A woman checks her smartphone in a subway station in Moscow on May 7, 2020. The Russian government said Friday, Feb. 25, 2021, it was partially limiting access to Facebook for restricting some pro-Kremlin news media accounts, a move that could make it harder for Russians to share their anger over their country’s invasion of Ukraine. (The New York Times)
Even as President Vladimir Putin tightened his grip on Russian society over the past 22 years, small pockets of independent information and political expression remained online.
Any remnants of that are now gone.
As Putin has waged war on Ukraine, a digital barricade went up between Russia and the world. Both Russian authorities and multinational internet companies built the wall with breathtaking speed. And the moves have ruptured an open internet that was once seen as helping to integrate Russia into the global community.
TikTok and Netflix are suspending their services in the country. Facebook
has been blocked. Twitter has been partially blocked and YouTube’s future is in doubt. Apple, Samsung, Microsoft, Oracle, Cisco and others have pulled back or withdrawn entirely from Russia. Even online video games like Minecraft are no longer available.
The actions have turned Russia
into a walled-off digital state akin to China and Iran, which tightly control the internet and censor foreign websites and dissent. China’s internet and the Western internet have become almost completely separate over the years, with few overlapping services and little direct communication. In Iran, authorities have used internet blackouts during protests.
Russia’s cleaving off is a defeat for the once-held Western belief that the internet is a tool for democracy that would lead authoritarian countries to open.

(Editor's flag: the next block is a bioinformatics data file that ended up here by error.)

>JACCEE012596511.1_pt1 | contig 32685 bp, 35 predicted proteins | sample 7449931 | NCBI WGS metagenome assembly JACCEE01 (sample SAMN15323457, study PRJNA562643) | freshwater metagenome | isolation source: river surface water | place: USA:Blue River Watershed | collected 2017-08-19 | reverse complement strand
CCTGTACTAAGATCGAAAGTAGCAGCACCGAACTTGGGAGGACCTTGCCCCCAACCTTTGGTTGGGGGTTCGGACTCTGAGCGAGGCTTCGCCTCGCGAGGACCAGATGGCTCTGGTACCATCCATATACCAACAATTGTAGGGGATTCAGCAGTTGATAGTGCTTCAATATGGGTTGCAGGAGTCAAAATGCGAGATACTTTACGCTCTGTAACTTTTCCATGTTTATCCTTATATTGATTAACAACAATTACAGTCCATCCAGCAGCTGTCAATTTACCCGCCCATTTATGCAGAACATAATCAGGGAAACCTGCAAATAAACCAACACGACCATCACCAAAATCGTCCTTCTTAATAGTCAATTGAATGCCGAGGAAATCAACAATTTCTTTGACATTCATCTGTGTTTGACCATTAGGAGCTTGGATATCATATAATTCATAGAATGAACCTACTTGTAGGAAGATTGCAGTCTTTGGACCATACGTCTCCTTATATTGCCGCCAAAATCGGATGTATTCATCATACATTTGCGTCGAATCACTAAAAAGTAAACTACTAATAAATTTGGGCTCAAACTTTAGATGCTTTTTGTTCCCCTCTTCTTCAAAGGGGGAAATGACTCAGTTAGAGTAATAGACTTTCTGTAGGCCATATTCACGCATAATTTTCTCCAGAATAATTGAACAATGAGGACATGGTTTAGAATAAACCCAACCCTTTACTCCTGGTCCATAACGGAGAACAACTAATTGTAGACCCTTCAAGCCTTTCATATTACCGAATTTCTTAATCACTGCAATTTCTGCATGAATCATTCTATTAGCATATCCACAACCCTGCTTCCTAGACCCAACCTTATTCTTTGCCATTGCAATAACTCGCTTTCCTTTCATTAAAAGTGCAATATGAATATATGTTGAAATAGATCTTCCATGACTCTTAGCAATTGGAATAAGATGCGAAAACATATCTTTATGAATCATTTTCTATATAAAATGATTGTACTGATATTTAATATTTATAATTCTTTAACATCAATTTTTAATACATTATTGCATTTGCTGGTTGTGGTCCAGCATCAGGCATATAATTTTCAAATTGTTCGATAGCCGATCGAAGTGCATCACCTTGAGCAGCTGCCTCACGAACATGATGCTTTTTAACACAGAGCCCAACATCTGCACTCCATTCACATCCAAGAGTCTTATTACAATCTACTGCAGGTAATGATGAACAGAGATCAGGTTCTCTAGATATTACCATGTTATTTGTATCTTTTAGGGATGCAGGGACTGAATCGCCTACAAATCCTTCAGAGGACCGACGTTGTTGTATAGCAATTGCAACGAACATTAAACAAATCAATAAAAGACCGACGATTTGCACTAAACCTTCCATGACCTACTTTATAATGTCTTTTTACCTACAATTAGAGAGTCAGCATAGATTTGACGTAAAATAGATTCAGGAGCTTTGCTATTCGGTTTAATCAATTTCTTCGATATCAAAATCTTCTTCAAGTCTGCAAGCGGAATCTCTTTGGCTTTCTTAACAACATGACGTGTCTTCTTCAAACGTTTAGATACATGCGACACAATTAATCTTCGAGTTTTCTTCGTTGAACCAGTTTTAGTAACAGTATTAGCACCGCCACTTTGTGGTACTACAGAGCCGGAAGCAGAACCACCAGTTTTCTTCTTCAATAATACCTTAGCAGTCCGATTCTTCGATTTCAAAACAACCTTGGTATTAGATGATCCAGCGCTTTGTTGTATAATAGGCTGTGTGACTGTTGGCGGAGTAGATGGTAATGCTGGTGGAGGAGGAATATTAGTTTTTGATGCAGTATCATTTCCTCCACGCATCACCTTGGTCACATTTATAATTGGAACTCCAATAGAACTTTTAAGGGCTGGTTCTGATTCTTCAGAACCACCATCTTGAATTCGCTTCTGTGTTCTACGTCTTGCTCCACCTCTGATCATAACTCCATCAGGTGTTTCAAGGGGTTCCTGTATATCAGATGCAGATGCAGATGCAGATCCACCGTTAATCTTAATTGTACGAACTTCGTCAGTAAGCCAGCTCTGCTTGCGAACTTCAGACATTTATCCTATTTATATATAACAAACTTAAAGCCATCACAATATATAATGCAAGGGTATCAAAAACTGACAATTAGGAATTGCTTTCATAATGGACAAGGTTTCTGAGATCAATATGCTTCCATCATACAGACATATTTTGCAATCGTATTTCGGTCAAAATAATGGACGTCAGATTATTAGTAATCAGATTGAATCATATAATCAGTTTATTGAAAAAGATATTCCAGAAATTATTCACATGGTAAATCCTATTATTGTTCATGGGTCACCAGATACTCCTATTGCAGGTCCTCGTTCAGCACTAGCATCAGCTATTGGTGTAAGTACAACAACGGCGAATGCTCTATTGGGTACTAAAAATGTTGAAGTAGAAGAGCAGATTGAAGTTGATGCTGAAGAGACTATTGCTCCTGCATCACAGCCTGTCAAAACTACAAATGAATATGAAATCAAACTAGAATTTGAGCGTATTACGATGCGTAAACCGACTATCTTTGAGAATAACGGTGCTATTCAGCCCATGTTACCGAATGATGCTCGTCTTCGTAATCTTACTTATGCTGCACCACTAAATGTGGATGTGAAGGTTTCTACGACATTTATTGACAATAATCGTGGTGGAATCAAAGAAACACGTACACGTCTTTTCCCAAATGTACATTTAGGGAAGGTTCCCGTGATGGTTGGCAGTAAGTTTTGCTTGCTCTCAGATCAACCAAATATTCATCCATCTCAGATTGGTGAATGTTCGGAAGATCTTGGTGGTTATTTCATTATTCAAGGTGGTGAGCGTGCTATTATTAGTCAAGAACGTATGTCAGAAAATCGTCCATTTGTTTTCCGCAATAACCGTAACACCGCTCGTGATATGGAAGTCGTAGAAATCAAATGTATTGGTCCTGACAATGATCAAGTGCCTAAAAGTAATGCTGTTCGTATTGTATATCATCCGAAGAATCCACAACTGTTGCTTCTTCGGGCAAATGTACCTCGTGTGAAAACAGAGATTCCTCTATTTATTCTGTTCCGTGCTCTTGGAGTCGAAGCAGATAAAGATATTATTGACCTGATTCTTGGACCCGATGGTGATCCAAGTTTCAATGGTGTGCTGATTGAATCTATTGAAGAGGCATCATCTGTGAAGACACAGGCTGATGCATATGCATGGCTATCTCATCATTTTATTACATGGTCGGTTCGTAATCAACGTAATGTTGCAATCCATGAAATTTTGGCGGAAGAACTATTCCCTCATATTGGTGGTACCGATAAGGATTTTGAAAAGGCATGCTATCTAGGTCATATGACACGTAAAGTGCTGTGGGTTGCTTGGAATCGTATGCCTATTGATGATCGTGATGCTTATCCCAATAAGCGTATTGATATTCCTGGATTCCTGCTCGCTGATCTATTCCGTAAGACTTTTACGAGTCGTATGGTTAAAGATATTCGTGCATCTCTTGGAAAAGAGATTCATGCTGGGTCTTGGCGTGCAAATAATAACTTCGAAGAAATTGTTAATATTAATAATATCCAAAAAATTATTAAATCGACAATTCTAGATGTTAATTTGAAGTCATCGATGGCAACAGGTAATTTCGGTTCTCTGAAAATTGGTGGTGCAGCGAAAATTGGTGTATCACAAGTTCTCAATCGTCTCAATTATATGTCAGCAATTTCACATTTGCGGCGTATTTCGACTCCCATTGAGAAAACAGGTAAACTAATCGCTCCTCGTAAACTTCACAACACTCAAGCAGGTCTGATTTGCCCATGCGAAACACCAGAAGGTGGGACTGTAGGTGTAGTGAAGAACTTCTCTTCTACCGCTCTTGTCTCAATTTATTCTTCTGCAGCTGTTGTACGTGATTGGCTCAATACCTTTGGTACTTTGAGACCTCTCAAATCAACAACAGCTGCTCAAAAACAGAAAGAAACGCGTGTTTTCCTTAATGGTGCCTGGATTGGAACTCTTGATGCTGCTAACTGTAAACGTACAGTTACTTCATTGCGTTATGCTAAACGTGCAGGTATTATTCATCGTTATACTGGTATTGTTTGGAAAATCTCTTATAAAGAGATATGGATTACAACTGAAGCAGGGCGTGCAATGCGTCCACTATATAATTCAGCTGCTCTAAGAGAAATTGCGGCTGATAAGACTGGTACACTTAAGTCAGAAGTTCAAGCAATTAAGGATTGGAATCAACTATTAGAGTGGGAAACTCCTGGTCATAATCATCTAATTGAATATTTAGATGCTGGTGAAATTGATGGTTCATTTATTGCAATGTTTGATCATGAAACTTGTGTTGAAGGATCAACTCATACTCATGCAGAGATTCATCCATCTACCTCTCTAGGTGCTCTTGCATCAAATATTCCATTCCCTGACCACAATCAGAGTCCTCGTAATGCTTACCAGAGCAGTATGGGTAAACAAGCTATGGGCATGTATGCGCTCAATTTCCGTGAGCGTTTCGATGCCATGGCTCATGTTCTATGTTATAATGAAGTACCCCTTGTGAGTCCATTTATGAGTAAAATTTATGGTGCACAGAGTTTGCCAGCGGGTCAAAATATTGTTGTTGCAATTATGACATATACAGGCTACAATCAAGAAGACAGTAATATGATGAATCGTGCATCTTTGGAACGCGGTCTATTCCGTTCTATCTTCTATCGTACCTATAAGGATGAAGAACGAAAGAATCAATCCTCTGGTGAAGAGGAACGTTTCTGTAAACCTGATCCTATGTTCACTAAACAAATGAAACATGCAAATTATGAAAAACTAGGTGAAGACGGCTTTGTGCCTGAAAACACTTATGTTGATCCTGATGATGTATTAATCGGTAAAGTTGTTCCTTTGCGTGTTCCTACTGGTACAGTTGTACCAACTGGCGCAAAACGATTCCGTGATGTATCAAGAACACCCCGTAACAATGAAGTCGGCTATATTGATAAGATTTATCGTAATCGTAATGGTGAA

“The vision of a free and open internet that runs all over the world doesn’t really exist anymore,” said Brian Fishman, a senior fellow at the New America think tank and former director of counterterrorism policy at Facebook. “Now the internet is lumpy. It has choke points.”
The internet is only one piece of Russia’s growing isolation
since it invaded Ukraine
on Feb. 24. The country has been largely cut off from the world’s financial system, foreign airlines are not flying in Russian airspace, and global access to its oil and natural gas reserves are in question.
But the digital cutoffs stand out as the culmination of attempts by Russian authorities to tame what was once an open and freewheeling internet. For years, officials stiffened a censorship campaign at home and tried to move toward what is known as a “sovereign internet.” The war led multinational companies to take the final steps.
is paying a stiff economic cost for being cut off, the digital isolationism also serves Putin’s interests. It allows him to clamp down further on dissent and information that does not follow the government line. Under a censorship law passed last week, journalists, website operators and others risk 15 years in prison for publishing “misinformation” about the war on Ukraine
“This is going to feel like a return to the 1980s for people who lived in that era because suddenly information is back in the hands of the state,” said Alp Toker, director of NetBlocks, a London organization that tracks internet censorship.